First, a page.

Cheque’s lyricism struggles to match the stellar production of this project, which clearly suggests one thing: he has had an impressive three-year spell as a Nigerian trap artiste, but for the next stage – national domination – he’ll need to hit the next gear.
By Patrick Ezema
Cheque’s breakout single, “Zoom,” had his eyes focused on a single goal: success. His destination was clearly mapped out in his head; he wanted artistic accolades, not only for what it represented in itself, but for the material success it brought. The 28-year-old’s latest EP, Chequemate, captures him in ascent as he navigates stardom.
Cheque, real name Akin Bamidele Brett, maintains artistic fidelity to the trap music that has become his mainstay, remaining unchanging even in a musical sphere that brazenly sidelines Hip-Hop in favour of party anthems. To mix things up, he recruits close friends, Fireboy and Crayon, featuring the latter on “Sunflawa,” a track that struggles to fit (thematically) into the rest of the album, but is representative of an attempt to expand beyond his core audience.
For a larger portion of Chequemate’s runtime, however, he holds tight to his lyrical leanings: it would be “blasphemous” in certain quarters if the man who spoke up in defence of Hip-Hop’s place in Nigeria was found trying to “sell out.” He seeks introspection on Chequemate, as the EP is addressed as much to himself as it is to his fanbase, musing on his victory lap as well as his manifesto for the future. “Shine,” the EP’s curtain-raiser, embodies this dual purpose and does a decent job at both.
“Gotta love on yourself, that be the antidote/ Me no want nothing to kill my vibe,” he notes, before outlining his career milestones: sold-out arenas, Hollywood dinners and magazine divas. It’s the lifestyle he always wanted, but it takes some getting used to, and he reflects on how he handles it all in real-time. He is not shy about his desire to revel in the fame: “Couple mill on the drip, looking fresh is a must,” he raps on the Ozedikus-produced “Way Too Young,” admitting to displays of youthful exuberance, but alluding to his resolve to be more financially responsible a minute later as he yells “Got people in my life who (are) depending on me now.”
Cheque is, objectively, still a couple of miles away from the goals he set for his career, but a quick comparison to his lowly beginnings makes a strong case for due plaudits. At Obafemi Awolowo University, a young Cheque, then named Kyle B, struggled to make a dent in the school’s culture ecosystem, and now he makes these moves on a national level. In school, Cheque kept the company of two other artistes – Blaqbonez and Fireboy DML – who at the time were also looking to break into the big leagues. The latter lends a hand (and a few vocals) on “Hustler,” a track that draws from the camaraderie that is shared between any two people who survive harsh conditions similar to what obtains in a typical Nigerian public university. They hint at the difficulties of their early days with the lyrics “Everywhere I go them dey follow/ them go wan dey take all my photos/ the things wey I been through they don’t know.” Fireboy is uncharacteristically sober, tapping into a side that seldom shows up on his love-laced music.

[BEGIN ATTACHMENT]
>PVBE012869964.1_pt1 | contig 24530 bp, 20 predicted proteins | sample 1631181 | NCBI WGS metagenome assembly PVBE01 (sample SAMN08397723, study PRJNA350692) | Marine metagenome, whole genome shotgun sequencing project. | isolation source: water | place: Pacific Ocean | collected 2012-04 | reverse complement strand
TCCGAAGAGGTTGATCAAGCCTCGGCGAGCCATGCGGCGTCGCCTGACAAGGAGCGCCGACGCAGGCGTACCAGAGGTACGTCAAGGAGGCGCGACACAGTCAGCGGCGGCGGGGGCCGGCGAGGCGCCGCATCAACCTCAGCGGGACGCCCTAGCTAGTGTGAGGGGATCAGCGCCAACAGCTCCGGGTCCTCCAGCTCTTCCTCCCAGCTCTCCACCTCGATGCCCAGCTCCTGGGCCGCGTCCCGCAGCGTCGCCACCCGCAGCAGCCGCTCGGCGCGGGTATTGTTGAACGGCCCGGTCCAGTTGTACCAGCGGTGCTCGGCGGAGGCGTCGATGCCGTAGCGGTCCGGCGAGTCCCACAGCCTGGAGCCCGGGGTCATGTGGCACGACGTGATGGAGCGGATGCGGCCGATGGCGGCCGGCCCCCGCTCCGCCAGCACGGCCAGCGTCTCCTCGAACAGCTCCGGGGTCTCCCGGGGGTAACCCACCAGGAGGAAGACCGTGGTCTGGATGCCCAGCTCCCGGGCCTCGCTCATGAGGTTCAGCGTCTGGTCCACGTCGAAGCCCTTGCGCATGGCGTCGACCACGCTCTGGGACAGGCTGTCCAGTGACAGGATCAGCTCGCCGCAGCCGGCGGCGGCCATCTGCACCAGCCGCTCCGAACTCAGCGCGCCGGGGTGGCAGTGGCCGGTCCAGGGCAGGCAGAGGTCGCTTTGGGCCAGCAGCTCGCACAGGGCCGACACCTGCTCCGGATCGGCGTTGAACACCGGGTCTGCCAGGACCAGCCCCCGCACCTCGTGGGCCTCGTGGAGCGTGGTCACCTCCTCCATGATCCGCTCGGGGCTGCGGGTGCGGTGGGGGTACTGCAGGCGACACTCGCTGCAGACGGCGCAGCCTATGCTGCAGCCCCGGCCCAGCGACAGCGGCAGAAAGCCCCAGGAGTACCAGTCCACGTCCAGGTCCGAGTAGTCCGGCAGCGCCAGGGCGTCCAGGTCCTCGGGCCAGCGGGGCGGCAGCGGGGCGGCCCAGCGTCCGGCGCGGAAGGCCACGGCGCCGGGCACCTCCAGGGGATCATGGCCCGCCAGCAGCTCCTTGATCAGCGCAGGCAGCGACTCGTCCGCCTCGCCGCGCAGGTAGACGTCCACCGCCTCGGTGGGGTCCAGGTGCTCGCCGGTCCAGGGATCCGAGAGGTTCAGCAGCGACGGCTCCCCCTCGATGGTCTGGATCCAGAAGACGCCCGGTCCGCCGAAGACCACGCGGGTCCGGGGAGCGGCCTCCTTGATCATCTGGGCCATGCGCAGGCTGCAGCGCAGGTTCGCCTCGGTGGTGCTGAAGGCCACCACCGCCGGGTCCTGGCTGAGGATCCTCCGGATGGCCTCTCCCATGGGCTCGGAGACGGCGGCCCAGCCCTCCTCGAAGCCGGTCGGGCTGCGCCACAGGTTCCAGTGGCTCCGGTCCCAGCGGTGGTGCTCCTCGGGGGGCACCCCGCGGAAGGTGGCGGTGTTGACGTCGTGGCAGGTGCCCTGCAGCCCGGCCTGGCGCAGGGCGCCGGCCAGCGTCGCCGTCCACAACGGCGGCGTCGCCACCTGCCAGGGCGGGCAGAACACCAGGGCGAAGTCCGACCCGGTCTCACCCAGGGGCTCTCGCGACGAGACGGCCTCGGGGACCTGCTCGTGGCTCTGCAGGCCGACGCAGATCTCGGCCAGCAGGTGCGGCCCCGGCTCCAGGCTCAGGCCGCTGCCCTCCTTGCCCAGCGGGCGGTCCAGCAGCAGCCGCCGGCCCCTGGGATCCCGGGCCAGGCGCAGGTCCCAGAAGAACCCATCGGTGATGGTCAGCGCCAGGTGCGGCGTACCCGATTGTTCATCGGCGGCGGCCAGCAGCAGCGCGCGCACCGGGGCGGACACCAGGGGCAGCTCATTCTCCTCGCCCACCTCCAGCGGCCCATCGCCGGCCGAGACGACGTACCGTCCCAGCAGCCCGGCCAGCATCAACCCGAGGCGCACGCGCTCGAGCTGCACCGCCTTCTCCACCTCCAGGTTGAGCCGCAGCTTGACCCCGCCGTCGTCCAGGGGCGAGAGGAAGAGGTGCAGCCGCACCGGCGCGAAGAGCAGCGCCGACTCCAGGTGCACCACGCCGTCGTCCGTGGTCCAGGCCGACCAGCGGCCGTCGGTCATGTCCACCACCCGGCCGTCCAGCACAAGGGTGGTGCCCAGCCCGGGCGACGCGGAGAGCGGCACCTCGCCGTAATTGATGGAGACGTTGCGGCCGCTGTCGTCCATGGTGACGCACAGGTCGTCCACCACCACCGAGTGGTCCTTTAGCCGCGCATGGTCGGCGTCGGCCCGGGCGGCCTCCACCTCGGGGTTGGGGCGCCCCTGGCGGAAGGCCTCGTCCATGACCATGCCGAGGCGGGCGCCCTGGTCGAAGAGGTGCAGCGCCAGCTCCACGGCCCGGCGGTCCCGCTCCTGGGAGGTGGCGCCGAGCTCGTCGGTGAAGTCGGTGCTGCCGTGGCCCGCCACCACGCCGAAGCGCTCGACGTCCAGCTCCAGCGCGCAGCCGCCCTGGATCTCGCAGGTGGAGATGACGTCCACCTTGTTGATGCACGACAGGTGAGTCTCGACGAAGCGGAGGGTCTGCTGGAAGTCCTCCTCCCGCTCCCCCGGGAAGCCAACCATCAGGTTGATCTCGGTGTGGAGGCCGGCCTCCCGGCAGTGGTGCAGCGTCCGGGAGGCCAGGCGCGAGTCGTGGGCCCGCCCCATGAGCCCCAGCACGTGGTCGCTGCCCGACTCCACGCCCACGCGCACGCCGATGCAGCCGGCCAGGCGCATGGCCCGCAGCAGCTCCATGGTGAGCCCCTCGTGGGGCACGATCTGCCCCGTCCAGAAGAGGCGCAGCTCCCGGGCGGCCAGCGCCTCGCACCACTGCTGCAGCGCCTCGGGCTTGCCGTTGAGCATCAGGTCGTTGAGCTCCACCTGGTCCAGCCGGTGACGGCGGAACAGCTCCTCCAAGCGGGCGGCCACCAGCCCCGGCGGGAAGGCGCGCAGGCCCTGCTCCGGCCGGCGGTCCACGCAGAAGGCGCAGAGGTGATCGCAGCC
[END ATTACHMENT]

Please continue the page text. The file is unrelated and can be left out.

The track makes for more interesting listening when you consider the fact that Cheque graduated from the university in 2016, and had to delve into music full-time rather than search for a regular 9-5. He was first signed alongside Fireboy to Cruel Station Records, exchanging the uncertainty of being a school rapper for the assurance and promise of a record deal, but it was not the first step to the stardom they envisaged. Much to their dismay, their contracts quickly ran out and they were not renewed. The following year, fortune smiled on Cheque as he was signed by Phyno’s Penthauze Records, while Olamide’s YBNL snapped up Fireboy. In the same spirit as their principals, they make this collaboration, melding two different worlds of music with the brotherhood they share.
Crayon is another act invited to bring variety to Chequemate, and he does this exactly how you would expect him to — with saccharine lyrics strung over folksy percussive production. His contribution is aptly titled “Sunflawa,” and would have felt right at home on Trench to Triumph (his latest album) but on Chequemate it struggles to fit in. Disruption to sonic cohesion aside, the track is the one off the entire project that has gained the most traction so far, thus making its inclusion on the EP an excellent business, if not artistic, decision.
Do not take Chequemate’s celebratory spirit to assume that Cheque will rest on his oars. He concedes he’s only halfway through the journey on “God Bless Me,” where Hitsound delivers the project’s most vibrant production. Cheque’s lyricism struggles to match the stellar production of this project, which clearly suggests one thing: he has had an impressive three-year spell as a Nigerian trap artiste, but for the next stage – national domination – he’ll need to hit the next gear.
Lyricism – 1.2
Tracklisting – 1.4
Sound Engineering – 1.3
Vocalisation – 1.4
Listening Experience – 1.6
Patrick Ezema is a music and culture journalist. Send him links to your favourite Nigerian songs @EzemaPatrick.